Wrestling with Angels: How an Award-Winning Food Writer Crafts an Essay

Jan 062011
 

You may not have heard of Natalie MacLean.

Yet she has won six Bert Greene Awards for Food Journalism, five awards from the Association of Food Journalists, four James Beard Awards, and two awards for best writer from Les Dames Escoffier and the Louis Roederer International Wine Writing Award.

At the 2003 World Food Media Awards, MacLean beat out 1,000 other writers to win the award. And don’t even get me started on how many awards her first book (Red, White, and Drunk All Over) won, including World’s Best Drink Writer from Le Cordon Bleu World Food Media Awards. (She’s working on a second book of more travel adventures, to be published in 2012.)

Natalie MacLean is the writer to beat. And chances are, you won’t be successful.

Here’s a little background: She studied English literature at Oxford University and earned a Masters in Business Administration in Ontario, Canada. While on maternity leave from a high-tech marketing position, Maclean started writing freelance articles about wine for magazines, and then sent them out as emails, the start of a wine newsletter. Today, her free e-newsletter has a circulation of more than 100,000, and she has written for more than 60 publications.

We met years ago when she endorsed my book, Will Write for Food, on her website. After she won the MFK Fisher Award for Excellence in Culinary Writing from Les Dames Escoffier, I called MacLean at home in Ottawa, Canada, to interview her about food writing technique:

Q: What is it like to write from Ottawa, not exactly known as the food and wine capital of North America? Do you travel all the time, or do you find that you can drink and write just fine from home, thank you?

A: Ottawa is terrific for the work ethic because nothing happens here. There are very few road tours by wine councils and vintners. When they do a cross-country tour, Ottawa is not on their list. I live a boring, happy, productive life, staying behind the computer with bunny slippers on.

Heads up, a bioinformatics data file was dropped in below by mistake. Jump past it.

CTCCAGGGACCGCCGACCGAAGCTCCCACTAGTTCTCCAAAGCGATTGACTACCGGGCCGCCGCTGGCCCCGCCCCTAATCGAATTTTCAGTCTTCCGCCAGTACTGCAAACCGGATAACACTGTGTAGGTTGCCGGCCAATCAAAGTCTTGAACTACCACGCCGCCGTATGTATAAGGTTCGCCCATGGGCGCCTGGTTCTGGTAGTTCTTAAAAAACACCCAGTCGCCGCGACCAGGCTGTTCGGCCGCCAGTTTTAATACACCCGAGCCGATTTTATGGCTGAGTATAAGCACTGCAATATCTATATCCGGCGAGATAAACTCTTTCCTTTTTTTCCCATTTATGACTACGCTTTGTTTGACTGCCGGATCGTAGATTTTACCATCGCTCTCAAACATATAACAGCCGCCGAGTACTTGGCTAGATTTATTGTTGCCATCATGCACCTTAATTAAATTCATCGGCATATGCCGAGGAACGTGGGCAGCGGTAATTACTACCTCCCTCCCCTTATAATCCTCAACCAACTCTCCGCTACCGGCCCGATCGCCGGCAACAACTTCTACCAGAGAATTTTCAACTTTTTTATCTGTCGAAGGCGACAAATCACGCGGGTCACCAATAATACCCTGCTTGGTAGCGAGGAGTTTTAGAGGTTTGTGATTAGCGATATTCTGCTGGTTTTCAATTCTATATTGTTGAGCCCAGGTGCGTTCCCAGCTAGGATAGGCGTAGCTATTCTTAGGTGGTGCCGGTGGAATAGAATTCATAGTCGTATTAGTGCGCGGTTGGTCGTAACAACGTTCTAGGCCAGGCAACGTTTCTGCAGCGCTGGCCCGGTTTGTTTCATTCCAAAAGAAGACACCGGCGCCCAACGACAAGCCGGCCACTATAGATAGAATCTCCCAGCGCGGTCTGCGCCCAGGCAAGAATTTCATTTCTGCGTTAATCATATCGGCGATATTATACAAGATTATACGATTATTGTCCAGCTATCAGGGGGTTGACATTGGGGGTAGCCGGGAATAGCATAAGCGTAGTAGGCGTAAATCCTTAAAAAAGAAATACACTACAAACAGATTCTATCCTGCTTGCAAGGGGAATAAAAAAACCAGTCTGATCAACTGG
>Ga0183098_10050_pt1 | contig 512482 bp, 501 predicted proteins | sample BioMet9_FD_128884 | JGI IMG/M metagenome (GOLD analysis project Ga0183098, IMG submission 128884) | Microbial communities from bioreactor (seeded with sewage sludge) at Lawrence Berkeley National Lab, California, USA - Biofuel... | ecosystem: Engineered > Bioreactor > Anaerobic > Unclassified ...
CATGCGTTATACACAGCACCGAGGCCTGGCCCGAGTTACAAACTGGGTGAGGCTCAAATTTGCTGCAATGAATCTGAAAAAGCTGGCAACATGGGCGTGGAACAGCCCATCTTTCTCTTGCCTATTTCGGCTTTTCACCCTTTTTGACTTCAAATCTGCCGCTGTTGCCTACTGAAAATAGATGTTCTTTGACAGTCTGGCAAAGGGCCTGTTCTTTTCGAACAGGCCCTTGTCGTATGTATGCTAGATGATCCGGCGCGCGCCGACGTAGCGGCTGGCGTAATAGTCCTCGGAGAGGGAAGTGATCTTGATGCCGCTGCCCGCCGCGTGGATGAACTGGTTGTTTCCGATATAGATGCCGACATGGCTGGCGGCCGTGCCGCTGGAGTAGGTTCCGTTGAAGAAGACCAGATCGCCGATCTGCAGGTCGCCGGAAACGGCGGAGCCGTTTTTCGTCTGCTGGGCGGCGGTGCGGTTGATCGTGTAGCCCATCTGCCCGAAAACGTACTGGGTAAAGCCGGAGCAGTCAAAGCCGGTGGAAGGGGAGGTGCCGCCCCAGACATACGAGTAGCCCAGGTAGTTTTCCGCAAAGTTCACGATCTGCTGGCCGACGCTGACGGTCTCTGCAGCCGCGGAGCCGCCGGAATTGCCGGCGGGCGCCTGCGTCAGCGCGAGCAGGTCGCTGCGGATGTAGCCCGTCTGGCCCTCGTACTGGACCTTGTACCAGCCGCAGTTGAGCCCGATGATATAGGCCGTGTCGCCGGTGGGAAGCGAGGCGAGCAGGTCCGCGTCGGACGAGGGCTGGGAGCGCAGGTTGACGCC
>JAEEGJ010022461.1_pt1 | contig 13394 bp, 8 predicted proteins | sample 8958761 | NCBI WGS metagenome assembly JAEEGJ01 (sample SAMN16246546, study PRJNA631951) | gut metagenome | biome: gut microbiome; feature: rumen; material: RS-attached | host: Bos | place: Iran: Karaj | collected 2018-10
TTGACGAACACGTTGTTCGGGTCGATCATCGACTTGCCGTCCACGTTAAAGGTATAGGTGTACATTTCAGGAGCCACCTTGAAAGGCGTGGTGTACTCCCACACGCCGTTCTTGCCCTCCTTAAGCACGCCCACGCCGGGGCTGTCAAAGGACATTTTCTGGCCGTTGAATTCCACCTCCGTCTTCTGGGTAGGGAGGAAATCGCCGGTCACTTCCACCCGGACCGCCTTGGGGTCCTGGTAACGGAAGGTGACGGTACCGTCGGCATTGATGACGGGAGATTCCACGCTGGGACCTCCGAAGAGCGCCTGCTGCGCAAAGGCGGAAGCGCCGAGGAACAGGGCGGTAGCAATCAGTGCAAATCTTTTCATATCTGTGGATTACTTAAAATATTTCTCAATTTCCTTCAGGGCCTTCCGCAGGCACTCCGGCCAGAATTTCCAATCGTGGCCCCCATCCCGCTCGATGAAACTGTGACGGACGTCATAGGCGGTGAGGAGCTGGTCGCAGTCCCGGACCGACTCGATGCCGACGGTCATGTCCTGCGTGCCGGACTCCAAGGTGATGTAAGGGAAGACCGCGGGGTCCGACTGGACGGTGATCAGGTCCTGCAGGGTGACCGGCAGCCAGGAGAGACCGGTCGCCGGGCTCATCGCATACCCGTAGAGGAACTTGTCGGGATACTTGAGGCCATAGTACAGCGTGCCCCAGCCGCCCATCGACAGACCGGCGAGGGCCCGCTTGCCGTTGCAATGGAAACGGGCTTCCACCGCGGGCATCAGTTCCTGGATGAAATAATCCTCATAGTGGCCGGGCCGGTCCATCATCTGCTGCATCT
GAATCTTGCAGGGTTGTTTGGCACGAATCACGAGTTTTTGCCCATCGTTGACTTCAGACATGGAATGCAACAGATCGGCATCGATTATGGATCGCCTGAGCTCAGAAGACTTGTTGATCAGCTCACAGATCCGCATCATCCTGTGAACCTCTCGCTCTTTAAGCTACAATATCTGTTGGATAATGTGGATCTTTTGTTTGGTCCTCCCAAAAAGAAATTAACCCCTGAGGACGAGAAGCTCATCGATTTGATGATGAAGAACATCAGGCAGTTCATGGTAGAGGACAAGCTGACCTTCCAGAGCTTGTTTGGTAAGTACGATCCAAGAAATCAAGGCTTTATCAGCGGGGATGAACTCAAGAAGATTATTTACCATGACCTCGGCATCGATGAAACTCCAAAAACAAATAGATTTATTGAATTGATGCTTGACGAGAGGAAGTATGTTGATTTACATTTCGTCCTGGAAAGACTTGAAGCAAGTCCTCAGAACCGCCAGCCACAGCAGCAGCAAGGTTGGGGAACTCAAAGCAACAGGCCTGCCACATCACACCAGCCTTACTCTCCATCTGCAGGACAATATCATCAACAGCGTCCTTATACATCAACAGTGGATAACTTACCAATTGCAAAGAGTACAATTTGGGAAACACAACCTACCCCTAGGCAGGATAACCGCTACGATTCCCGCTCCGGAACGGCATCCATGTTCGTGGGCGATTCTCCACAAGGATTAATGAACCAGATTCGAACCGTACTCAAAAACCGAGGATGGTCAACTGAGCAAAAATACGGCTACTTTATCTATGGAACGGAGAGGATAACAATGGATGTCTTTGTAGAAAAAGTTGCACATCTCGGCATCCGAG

Q: You’ve beat out some amazing competition for awards, including wine guru Robert Parker and the Washington Post’s Jane Black. While you’re a sensational writer, you are self-taught, with neither a journalism nor an English degree. How did you learn to write?

A: I was a marketing manager and web evangelist. People are not going to wait for your inspirational muse. You have to tell story quickly, get rid of what you don’t need, and try to entertain, because it’s a competitive market.

If you do something long enough and you keep plugging away at it you do get better at it, just from sheer effort. I started writing in 1999, I was nominated for a Beard in 2001, and then I won starting in 2002. That’s ages.

When I was a competitive highland dancer, I put myself in the middle of the class to get picked on by teachers. I like to ask for feedback. Now I work with 10 to 15 editors, and they give feedback. Some feedback comes from friends and family because I make them read my stuff.

I spend a lot of time admiring and reading other writers like Jeffrey Steingarten, Alan Richman, and John T. Edge. (Later she mentioned M.F.K. Fisher, Dorothy Parker, and Colette, for her wine writing.) It informs your voice and style if you’re trying to figure out what they’re doing. Sometimes I read their work out loud and think it’s beautifully constructed. I pay attention to techniques, like the mock-heroic technique. They make it seem ridiculously easy and monstrously adventurous. I love that juxtaposition.

For example, Alan and a kid go to a restaurant (see Le Petit Gourmet). I like the simplicity of his sentences and yet they are so honest, like “The kid won’t go far.” You don’t need to be flowery. It’s the impact. I’m interested in parsimony. How might I use that technique and make it my own.

Q: What is your process when writing an essay?

A: I go overboard on research. It’s a way of procrastinating because the tough part is writing. I get exposed to ideas, phrases, tidbits.

It’s like painting. I know the perfect seagull in the corner. Or I know where the lighthouse is going to go. I start putting the pieces on the canvas and keep trying to put them together. I want a beautiful piece. It’s a pastiche. I edit, edit, edit. I’m a messy, disorganized writer, but a better editor.